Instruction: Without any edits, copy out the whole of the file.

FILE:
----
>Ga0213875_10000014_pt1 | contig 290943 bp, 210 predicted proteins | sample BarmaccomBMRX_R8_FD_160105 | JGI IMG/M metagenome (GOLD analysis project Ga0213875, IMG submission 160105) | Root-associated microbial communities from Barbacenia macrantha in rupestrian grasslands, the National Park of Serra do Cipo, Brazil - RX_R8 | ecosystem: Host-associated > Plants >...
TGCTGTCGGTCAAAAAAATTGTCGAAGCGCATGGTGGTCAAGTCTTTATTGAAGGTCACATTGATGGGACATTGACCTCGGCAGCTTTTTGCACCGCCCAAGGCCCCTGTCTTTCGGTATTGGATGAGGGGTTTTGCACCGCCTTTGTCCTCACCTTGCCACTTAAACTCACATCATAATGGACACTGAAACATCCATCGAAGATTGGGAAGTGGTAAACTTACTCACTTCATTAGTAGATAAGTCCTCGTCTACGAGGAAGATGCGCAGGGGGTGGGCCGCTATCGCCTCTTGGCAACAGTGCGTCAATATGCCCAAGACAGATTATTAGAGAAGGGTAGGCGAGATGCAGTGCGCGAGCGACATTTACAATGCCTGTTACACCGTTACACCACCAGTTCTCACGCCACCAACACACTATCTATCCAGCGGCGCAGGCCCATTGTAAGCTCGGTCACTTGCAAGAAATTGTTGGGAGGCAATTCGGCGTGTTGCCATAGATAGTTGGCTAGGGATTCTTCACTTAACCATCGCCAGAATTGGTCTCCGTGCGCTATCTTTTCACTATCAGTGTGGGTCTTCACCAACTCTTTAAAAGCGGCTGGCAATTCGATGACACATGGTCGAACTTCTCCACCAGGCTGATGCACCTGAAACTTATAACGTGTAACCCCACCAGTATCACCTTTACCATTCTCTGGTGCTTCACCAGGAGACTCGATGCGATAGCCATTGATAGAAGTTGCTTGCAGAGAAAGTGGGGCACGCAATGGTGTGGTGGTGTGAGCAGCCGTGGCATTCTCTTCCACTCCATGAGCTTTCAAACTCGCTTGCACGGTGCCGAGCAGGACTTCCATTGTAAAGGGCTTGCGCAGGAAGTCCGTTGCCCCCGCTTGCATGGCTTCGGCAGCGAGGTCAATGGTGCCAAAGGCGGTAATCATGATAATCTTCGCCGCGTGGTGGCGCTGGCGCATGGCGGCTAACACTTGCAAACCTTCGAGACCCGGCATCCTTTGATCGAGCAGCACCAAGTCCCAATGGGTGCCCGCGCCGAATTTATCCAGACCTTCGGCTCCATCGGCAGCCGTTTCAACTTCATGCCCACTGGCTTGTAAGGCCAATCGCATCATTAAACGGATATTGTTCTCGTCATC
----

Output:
>Ga0213875_10000014_pt1 | contig 290943 bp, 210 predicted proteins | sample BarmaccomBMRX_R8_FD_160105 | JGI IMG/M metagenome (GOLD analysis project Ga0213875, IMG submission 160105) | Root-associated microbial communities from Barbacenia macrantha in rupestrian grasslands, the National Park of Serra do Cipo, Brazil - RX_R8 | ecosystem: Host-associated > Plants >...
TGCTGTCGGTCAAAAAAATTGTCGAAGCGCATGGTGGTCAAGTCTTTATTGAAGGTCACATTGATGGGACATTGACCTCGGCAGCTTTTTGCACCGCCCAAGGCCCCTGTCTTTCGGTATTGGATGAGGGGTTTTGCACCGCCTTTGTCCTCACCTTGCCACTTAAACTCACATCATAATGGACACTGAAACATCCATCGAAGATTGGGAAGTGGTAAACTTACTCACTTCATTAGTAGATAAGTCCTCGTCTACGAGGAAGATGCGCAGGGGGTGGGCCGCTATCGCCTCTTGGCAACAGTGCGTCAATATGCCCAAGACAGATTATTAGAGAAGGGTAGGCGAGATGCAGTGCGCGAGCGACATTTACAATGCCTGTTACACCGTTACACCACCAGTTCTCACGCCACCAACACACTATCTATCCAGCGGCGCAGGCCCATTGTAAGCTCGGTCACTTGCAAGAAATTGTTGGGAGGCAATTCGGCGTGTTGCCATAGATAGTTGGCTAGGGATTCTTCACTTAACCATCGCCAGAATTGGTCTCCGTGCGCTATCTTTTCACTATCAGTGTGGGTCTTCACCAACTCTTTAAAAGCGGCTGGCAATTCGATGACACATGGTCGAACTTCTCCACCAGGCTGATGCACCTGAAACTTATAACGTGTAACCCCACCAGTATCACCTTTACCATTCTCTGGTGCTTCACCAGGAGACTCGATGCGATAGCCATTGATAGAAGTTGCTTGCAGAGAAAGTGGGGCACGCAATGGTGTGGTGGTGTGAGCAGCCGTGGCATTCTCTTCCACTCCATGAGCTTTCAAACTCGCTTGCACGGTGCCGAGCAGGACTTCCATTGTAAAGGGCTTGCGCAGGAAGTCCGTTGCCCCCGCTTGCATGGCTTCGGCAGCGAGGTCAATGGTGCCAAAGGCGGTAATCATGATAATCTTCGCCGCGTGGTGGCGCTGGCGCATGGCGGCTAACACTTGCAAACCTTCGAGACCCGGCATCCTTTGATCGAGCAGCACCAAGTCCCAATGGGTGCCCGCGCCGAATTTATCCAGACCTTCGGCTCCATCGGCAGCCGTTTCAACTTCATGCCCACTGGCTTGTAAGGCCAATCGCATCATTAAACGGATATTGTTCTCGTCATC